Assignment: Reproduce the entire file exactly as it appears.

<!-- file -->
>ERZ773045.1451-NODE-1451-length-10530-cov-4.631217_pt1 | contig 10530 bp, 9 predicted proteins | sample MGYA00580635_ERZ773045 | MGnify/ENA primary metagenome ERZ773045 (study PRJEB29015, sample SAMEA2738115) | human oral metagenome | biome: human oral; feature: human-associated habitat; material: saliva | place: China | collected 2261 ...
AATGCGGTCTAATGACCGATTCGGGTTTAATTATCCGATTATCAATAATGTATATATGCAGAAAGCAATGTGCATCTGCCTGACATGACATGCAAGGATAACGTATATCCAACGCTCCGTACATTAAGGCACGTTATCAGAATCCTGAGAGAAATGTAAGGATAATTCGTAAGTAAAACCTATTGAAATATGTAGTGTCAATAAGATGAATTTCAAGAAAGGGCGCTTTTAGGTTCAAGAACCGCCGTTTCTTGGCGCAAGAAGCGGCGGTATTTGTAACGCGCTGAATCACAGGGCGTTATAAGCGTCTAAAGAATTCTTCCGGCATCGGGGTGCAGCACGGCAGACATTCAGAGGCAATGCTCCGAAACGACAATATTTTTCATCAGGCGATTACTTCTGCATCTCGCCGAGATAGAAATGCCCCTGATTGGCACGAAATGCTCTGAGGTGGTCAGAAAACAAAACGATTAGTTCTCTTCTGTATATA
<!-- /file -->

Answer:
>ERZ773045.1451-NODE-1451-length-10530-cov-4.631217_pt1 | contig 10530 bp, 9 predicted proteins | sample MGYA00580635_ERZ773045 | MGnify/ENA primary metagenome ERZ773045 (study PRJEB29015, sample SAMEA2738115) | human oral metagenome | biome: human oral; feature: human-associated habitat; material: saliva | place: China | collected 2261 ...
AATGCGGTCTAATGACCGATTCGGGTTTAATTATCCGATTATCAATAATGTATATATGCAGAAAGCAATGTGCATCTGCCTGACATGACATGCAAGGATAACGTATATCCAACGCTCCGTACATTAAGGCACGTTATCAGAATCCTGAGAGAAATGTAAGGATAATTCGTAAGTAAAACCTATTGAAATATGTAGTGTCAATAAGATGAATTTCAAGAAAGGGCGCTTTTAGGTTCAAGAACCGCCGTTTCTTGGCGCAAGAAGCGGCGGTATTTGTAACGCGCTGAATCACAGGGCGTTATAAGCGTCTAAAGAATTCTTCCGGCATCGGGGTGCAGCACGGCAGACATTCAGAGGCAATGCTCCGAAACGACAATATTTTTCATCAGGCGATTACTTCTGCATCTCGCCGAGATAGAAATGCCCCTGATTGGCACGAAATGCTCTGAGGTGGTCAGAAAACAAAACGATTAGTTCTCTTCTGTATATA